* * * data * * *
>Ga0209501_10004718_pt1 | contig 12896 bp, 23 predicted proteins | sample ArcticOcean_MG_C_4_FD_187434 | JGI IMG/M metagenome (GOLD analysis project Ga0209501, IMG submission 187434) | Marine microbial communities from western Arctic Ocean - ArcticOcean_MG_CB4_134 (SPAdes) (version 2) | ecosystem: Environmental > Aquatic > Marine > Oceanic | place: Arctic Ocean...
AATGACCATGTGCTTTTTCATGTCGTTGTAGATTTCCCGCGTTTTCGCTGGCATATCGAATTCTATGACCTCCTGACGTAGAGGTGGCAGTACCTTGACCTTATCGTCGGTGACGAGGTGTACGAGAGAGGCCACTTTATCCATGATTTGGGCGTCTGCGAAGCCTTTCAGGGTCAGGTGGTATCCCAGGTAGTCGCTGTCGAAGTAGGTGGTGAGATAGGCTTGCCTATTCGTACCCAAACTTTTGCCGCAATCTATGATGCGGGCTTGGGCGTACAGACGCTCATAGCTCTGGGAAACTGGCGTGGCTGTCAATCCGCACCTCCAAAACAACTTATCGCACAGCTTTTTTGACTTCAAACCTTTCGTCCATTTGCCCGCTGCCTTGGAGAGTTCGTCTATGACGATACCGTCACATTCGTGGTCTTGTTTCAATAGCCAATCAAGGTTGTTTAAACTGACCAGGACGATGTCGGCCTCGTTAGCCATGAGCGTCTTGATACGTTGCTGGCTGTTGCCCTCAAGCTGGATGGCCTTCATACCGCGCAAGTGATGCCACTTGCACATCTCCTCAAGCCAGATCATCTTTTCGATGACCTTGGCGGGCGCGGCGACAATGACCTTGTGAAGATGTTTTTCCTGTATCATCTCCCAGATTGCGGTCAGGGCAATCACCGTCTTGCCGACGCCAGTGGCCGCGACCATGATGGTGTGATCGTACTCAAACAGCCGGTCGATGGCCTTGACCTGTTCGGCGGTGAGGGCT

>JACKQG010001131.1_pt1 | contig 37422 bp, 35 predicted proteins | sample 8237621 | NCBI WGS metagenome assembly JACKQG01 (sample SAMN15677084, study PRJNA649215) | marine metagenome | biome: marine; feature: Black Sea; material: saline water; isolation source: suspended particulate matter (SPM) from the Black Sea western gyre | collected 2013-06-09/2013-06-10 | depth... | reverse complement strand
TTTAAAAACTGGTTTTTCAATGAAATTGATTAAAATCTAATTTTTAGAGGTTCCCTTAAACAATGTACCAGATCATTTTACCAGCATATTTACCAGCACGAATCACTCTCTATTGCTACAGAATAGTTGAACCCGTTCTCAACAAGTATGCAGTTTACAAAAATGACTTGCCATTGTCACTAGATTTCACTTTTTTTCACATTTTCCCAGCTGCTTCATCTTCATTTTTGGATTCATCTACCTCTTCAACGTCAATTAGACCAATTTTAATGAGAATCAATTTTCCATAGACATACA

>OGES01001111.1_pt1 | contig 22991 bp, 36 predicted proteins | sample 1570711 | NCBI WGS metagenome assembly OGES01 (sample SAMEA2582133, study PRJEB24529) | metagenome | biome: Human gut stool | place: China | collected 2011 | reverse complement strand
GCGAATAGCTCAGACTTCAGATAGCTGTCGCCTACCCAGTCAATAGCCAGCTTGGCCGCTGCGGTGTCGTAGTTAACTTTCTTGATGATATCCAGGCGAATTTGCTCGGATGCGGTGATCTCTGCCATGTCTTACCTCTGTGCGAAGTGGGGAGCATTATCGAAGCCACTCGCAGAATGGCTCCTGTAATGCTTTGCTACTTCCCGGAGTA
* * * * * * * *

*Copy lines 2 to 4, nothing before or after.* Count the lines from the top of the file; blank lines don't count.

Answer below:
AATGACCATGTGCTTTTTCATGTCGTTGTAGATTTCCCGCGTTTTCGCTGGCATATCGAATTCTATGACCTCCTGACGTAGAGGTGGCAGTACCTTGACCTTATCGTCGGTGACGAGGTGTACGAGAGAGGCCACTTTATCCATGATTTGGGCGTCTGCGAAGCCTTTCAGGGTCAGGTGGTATCCCAGGTAGTCGCTGTCGAAGTAGGTGGTGAGATAGGCTTGCCTATTCGTACCCAAACTTTTGCCGCAATCTATGATGCGGGCTTGGGCGTACAGACGCTCATAGCTCTGGGAAACTGGCGTGGCTGTCAATCCGCACCTCCAAAACAACTTATCGCACAGCTTTTTTGACTTCAAACCTTTCGTCCATTTGCCCGCTGCCTTGGAGAGTTCGTCTATGACGATACCGTCACATTCGTGGTCTTGTTTCAATAGCCAATCAAGGTTGTTTAAACTGACCAGGACGATGTCGGCCTCGTTAGCCATGAGCGTCTTGATACGTTGCTGGCTGTTGCCCTCAAGCTGGATGGCCTTCATACCGCGCAAGTGATGCCACTTGCACATCTCCTCAAGCCAGATCATCTTTTCGATGACCTTGGCGGGCGCGGCGACAATGACCTTGTGAAGATGTTTTTCCTGTATCATCTCCCAGATTGCGGTCAGGGCAATCACCGTCTTGCCGACGCCAGTGGCCGCGACCATGATGGTGTGATCGTACTCAAACAGCCGGTCGATGGCCTTGACCTGTTCGGCGGTGAGGGCT

>JACKQG010001131.1_pt1 | contig 37422 bp, 35 predicted proteins | sample 8237621 | NCBI WGS metagenome assembly JACKQG01 (sample SAMN15677084, study PRJNA649215) | marine metagenome | biome: marine; feature: Black Sea; material: saline water; isolation source: suspended particulate matter (SPM) from the Black Sea western gyre | collected 2013-06-09/2013-06-10 | depth... | reverse complement strand
TTTAAAAACTGGTTTTTCAATGAAATTGATTAAAATCTAATTTTTAGAGGTTCCCTTAAACAATGTACCAGATCATTTTACCAGCATATTTACCAGCACGAATCACTCTCTATTGCTACAGAATAGTTGAACCCGTTCTCAACAAGTATGCAGTTTACAAAAATGACTTGCCATTGTCACTAGATTTCACTTTTTTTCACATTTTCCCAGCTGCTTCATCTTCATTTTTGGATTCATCTACCTCTTCAACGTCAATTAGACCAATTTTAATGAGAATCAATTTTCCATAGACATACA